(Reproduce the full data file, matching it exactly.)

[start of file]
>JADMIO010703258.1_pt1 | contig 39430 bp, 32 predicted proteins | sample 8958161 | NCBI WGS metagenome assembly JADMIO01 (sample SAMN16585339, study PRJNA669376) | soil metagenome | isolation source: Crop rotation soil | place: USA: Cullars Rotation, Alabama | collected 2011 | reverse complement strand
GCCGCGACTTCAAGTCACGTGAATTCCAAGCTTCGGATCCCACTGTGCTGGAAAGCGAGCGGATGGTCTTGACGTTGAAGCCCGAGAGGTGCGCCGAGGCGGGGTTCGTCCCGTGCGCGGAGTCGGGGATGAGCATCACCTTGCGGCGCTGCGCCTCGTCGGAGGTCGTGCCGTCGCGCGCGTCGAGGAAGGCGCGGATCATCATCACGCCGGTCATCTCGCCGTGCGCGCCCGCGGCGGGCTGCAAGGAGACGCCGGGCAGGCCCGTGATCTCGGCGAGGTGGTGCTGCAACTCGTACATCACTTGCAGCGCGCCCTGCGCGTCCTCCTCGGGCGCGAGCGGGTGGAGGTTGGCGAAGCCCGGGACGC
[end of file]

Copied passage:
>JADMIO010703258.1_pt1 | contig 39430 bp, 32 predicted proteins | sample 8958161 | NCBI WGS metagenome assembly JADMIO01 (sample SAMN16585339, study PRJNA669376) | soil metagenome | isolation source: Crop rotation soil | place: USA: Cullars Rotation, Alabama | collected 2011 | reverse complement strand
GCCGCGACTTCAAGTCACGTGAATTCCAAGCTTCGGATCCCACTGTGCTGGAAAGCGAGCGGATGGTCTTGACGTTGAAGCCCGAGAGGTGCGCCGAGGCGGGGTTCGTCCCGTGCGCGGAGTCGGGGATGAGCATCACCTTGCGGCGCTGCGCCTCGTCGGAGGTCGTGCCGTCGCGCGCGTCGAGGAAGGCGCGGATCATCATCACGCCGGTCATCTCGCCGTGCGCGCCCGCGGCGGGCTGCAAGGAGACGCCGGGCAGGCCCGTGATCTCGGCGAGGTGGTGCTGCAACTCGTACATCACTTGCAGCGCGCCCTGCGCGTCCTCCTCGGGCGCGAGCGGGTGGAGGTTGGCGAAGCCCGGGACGC